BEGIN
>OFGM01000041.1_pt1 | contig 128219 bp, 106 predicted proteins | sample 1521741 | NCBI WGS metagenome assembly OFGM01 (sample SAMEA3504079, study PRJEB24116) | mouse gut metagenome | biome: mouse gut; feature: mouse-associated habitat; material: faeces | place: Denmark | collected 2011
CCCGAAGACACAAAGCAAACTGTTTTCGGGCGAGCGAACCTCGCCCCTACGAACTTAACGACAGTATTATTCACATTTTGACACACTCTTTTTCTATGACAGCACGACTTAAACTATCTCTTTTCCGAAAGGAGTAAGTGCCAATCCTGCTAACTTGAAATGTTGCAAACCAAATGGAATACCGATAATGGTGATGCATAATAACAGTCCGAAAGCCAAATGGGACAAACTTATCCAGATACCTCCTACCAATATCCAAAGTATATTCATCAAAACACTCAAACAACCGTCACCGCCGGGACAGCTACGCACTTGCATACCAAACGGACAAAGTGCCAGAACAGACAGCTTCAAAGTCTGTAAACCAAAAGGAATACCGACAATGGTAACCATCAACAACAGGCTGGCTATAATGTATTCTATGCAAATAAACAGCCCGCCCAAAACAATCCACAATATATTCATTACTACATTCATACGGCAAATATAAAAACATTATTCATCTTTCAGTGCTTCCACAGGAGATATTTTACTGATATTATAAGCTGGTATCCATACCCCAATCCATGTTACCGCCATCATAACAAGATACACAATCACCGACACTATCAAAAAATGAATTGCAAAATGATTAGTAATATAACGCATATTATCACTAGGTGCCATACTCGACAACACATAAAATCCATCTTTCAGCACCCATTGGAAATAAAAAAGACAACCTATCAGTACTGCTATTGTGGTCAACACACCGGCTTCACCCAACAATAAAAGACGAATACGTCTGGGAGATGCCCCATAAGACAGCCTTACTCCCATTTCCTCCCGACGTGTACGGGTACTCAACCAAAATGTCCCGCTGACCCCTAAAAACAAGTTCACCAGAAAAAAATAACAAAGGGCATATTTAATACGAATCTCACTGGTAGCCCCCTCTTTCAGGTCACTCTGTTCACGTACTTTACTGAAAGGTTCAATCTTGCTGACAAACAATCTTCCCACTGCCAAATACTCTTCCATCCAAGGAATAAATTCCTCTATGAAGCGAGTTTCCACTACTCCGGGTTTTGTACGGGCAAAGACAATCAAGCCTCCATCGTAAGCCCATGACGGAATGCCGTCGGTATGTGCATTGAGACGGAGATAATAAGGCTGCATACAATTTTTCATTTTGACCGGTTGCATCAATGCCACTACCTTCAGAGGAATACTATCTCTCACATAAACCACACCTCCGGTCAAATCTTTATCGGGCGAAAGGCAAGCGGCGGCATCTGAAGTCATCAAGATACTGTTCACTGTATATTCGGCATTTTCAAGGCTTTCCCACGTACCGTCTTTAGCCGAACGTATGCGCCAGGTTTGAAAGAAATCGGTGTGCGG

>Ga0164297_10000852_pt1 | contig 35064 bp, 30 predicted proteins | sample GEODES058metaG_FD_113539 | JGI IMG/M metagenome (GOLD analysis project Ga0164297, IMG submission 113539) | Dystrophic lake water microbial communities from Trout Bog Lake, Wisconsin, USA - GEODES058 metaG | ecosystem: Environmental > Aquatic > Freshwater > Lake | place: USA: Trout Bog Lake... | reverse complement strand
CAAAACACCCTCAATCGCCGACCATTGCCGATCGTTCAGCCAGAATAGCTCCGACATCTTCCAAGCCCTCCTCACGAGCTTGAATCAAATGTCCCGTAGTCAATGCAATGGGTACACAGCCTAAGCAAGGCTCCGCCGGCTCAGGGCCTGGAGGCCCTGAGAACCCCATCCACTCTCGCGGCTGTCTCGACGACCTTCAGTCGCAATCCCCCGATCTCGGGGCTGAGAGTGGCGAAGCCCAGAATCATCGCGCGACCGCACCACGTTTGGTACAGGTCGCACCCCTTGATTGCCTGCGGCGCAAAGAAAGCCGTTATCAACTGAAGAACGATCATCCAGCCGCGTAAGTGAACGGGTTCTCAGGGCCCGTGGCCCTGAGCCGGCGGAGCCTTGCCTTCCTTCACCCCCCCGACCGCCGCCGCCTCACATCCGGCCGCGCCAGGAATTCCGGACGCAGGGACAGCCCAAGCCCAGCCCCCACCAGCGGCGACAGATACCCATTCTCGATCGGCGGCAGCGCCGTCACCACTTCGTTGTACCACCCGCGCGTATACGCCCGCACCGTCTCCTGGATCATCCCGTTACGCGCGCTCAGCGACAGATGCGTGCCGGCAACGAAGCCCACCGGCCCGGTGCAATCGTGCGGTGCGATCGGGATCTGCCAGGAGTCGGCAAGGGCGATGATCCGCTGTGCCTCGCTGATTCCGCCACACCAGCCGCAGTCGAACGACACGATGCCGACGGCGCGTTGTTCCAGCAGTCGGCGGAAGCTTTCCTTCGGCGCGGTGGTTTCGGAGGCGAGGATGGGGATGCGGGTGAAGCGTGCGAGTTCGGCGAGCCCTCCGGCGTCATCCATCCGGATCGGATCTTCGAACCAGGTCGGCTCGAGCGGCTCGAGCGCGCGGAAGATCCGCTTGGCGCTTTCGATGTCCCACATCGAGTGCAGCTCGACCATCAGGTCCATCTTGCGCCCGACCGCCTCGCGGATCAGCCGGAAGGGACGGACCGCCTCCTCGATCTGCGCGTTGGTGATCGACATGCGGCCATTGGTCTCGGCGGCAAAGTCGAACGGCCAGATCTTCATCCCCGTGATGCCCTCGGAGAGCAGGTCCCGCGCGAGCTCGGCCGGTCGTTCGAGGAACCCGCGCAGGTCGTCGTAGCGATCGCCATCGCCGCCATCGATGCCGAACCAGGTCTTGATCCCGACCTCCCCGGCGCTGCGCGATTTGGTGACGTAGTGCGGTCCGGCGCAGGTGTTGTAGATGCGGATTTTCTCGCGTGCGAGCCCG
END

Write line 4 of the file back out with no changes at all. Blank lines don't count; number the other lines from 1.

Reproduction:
CAAAACACCCTCAATCGCCGACCATTGCCGATCGTTCAGCCAGAATAGCTCCGACATCTTCCAAGCCCTCCTCACGAGCTTGAATCAAATGTCCCGTAGTCAATGCAATGGGTACACAGCCTAAGCAAGGCTCCGCCGGCTCAGGGCCTGGAGGCCCTGAGAACCCCATCCACTCTCGCGGCTGTCTCGACGACCTTCAGTCGCAATCCCCCGATCTCGGGGCTGAGAGTGGCGAAGCCCAGAATCATCGCGCGACCGCACCACGTTTGGTACAGGTCGCACCCCTTGATTGCCTGCGGCGCAAAGAAAGCCGTTATCAACTGAAGAACGATCATCCAGCCGCGTAAGTGAACGGGTTCTCAGGGCCCGTGGCCCTGAGCCGGCGGAGCCTTGCCTTCCTTCACCCCCCCGACCGCCGCCGCCTCACATCCGGCCGCGCCAGGAATTCCGGACGCAGGGACAGCCCAAGCCCAGCCCCCACCAGCGGCGACAGATACCCATTCTCGATCGGCGGCAGCGCCGTCACCACTTCGTTGTACCACCCGCGCGTATACGCCCGCACCGTCTCCTGGATCATCCCGTTACGCGCGCTCAGCGACAGATGCGTGCCGGCAACGAAGCCCACCGGCCCGGTGCAATCGTGCGGTGCGATCGGGATCTGCCAGGAGTCGGCAAGGGCGATGATCCGCTGTGCCTCGCTGATTCCGCCACACCAGCCGCAGTCGAACGACACGATGCCGACGGCGCGTTGTTCCAGCAGTCGGCGGAAGCTTTCCTTCGGCGCGGTGGTTTCGGAGGCGAGGATGGGGATGCGGGTGAAGCGTGCGAGTTCGGCGAGCCCTCCGGCGTCATCCATCCGGATCGGATCTTCGAACCAGGTCGGCTCGAGCGGCTCGAGCGCGCGGAAGATCCGCTTGGCGCTTTCGATGTCCCACATCGAGTGCAGCTCGACCATCAGGTCCATCTTGCGCCCGACCGCCTCGCGGATCAGCCGGAAGGGACGGACCGCCTCCTCGATCTGCGCGTTGGTGATCGACATGCGGCCATTGGTCTCGGCGGCAAAGTCGAACGGCCAGATCTTCATCCCCGTGATGCCCTCGGAGAGCAGGTCCCGCGCGAGCTCGGCCGGTCGTTCGAGGAACCCGCGCAGGTCGTCGTAGCGATCGCCATCGCCGCCATCGATGCCGAACCAGGTCTTGATCCCGACCTCCCCGGCGCTGCGCGATTTGGTGACGTAGTGCGGTCCGGCGCAGGTGTTGTAGATGCGGATTTTCTCGCGTGCGAGCCCG